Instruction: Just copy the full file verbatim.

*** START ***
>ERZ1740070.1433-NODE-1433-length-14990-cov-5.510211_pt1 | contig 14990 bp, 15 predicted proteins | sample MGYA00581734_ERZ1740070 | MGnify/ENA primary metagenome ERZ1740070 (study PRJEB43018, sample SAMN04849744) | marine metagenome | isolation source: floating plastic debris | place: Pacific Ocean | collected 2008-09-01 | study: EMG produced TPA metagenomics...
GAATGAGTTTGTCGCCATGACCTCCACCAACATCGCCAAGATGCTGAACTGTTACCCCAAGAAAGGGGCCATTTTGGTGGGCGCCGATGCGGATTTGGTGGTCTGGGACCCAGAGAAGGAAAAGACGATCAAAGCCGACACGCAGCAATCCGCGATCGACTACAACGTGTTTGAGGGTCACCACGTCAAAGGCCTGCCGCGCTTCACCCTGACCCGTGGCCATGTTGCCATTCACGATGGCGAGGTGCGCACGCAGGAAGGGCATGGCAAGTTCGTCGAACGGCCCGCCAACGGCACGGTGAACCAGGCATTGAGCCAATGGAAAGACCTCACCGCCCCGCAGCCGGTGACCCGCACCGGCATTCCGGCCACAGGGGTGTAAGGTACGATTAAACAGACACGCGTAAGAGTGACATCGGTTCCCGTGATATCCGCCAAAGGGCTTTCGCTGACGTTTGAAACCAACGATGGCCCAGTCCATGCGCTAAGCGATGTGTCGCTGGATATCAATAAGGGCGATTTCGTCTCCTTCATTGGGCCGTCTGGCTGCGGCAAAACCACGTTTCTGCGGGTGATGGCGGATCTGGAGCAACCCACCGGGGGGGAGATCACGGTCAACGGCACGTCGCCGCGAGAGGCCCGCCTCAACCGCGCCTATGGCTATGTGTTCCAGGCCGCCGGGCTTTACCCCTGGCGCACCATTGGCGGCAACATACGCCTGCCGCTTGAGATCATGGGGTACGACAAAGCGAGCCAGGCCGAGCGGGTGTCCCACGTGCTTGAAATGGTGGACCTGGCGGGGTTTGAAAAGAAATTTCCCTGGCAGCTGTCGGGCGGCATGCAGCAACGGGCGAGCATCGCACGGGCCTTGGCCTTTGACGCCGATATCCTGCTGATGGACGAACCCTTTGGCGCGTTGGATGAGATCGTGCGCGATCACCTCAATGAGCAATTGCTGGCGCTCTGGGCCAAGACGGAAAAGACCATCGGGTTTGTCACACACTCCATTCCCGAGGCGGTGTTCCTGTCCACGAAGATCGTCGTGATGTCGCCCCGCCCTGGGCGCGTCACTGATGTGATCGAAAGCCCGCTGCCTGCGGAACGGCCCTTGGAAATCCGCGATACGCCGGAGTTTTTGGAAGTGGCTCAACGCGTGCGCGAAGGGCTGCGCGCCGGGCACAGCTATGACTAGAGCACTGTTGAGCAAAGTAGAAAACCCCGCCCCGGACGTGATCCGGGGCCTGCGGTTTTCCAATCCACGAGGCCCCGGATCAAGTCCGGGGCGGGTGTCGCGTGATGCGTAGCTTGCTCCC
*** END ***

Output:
>ERZ1740070.1433-NODE-1433-length-14990-cov-5.510211_pt1 | contig 14990 bp, 15 predicted proteins | sample MGYA00581734_ERZ1740070 | MGnify/ENA primary metagenome ERZ1740070 (study PRJEB43018, sample SAMN04849744) | marine metagenome | isolation source: floating plastic debris | place: Pacific Ocean | collected 2008-09-01 | study: EMG produced TPA metagenomics...
GAATGAGTTTGTCGCCATGACCTCCACCAACATCGCCAAGATGCTGAACTGTTACCCCAAGAAAGGGGCCATTTTGGTGGGCGCCGATGCGGATTTGGTGGTCTGGGACCCAGAGAAGGAAAAGACGATCAAAGCCGACACGCAGCAATCCGCGATCGACTACAACGTGTTTGAGGGTCACCACGTCAAAGGCCTGCCGCGCTTCACCCTGACCCGTGGCCATGTTGCCATTCACGATGGCGAGGTGCGCACGCAGGAAGGGCATGGCAAGTTCGTCGAACGGCCCGCCAACGGCACGGTGAACCAGGCATTGAGCCAATGGAAAGACCTCACCGCCCCGCAGCCGGTGACCCGCACCGGCATTCCGGCCACAGGGGTGTAAGGTACGATTAAACAGACACGCGTAAGAGTGACATCGGTTCCCGTGATATCCGCCAAAGGGCTTTCGCTGACGTTTGAAACCAACGATGGCCCAGTCCATGCGCTAAGCGATGTGTCGCTGGATATCAATAAGGGCGATTTCGTCTCCTTCATTGGGCCGTCTGGCTGCGGCAAAACCACGTTTCTGCGGGTGATGGCGGATCTGGAGCAACCCACCGGGGGGGAGATCACGGTCAACGGCACGTCGCCGCGAGAGGCCCGCCTCAACCGCGCCTATGGCTATGTGTTCCAGGCCGCCGGGCTTTACCCCTGGCGCACCATTGGCGGCAACATACGCCTGCCGCTTGAGATCATGGGGTACGACAAAGCGAGCCAGGCCGAGCGGGTGTCCCACGTGCTTGAAATGGTGGACCTGGCGGGGTTTGAAAAGAAATTTCCCTGGCAGCTGTCGGGCGGCATGCAGCAACGGGCGAGCATCGCACGGGCCTTGGCCTTTGACGCCGATATCCTGCTGATGGACGAACCCTTTGGCGCGTTGGATGAGATCGTGCGCGATCACCTCAATGAGCAATTGCTGGCGCTCTGGGCCAAGACGGAAAAGACCATCGGGTTTGTCACACACTCCATTCCCGAGGCGGTGTTCCTGTCCACGAAGATCGTCGTGATGTCGCCCCGCCCTGGGCGCGTCACTGATGTGATCGAAAGCCCGCTGCCTGCGGAACGGCCCTTGGAAATCCGCGATACGCCGGAGTTTTTGGAAGTGGCTCAACGCGTGCGCGAAGGGCTGCGCGCCGGGCACAGCTATGACTAGAGCACTGTTGAGCAAAGTAGAAAACCCCGCCCCGGACGTGATCCGGGGCCTGCGGTTTTCCAATCCACGAGGCCCCGGATCAAGTCCGGGGCGGGTGTCGCGTGATGCGTAGCTTGCTCCC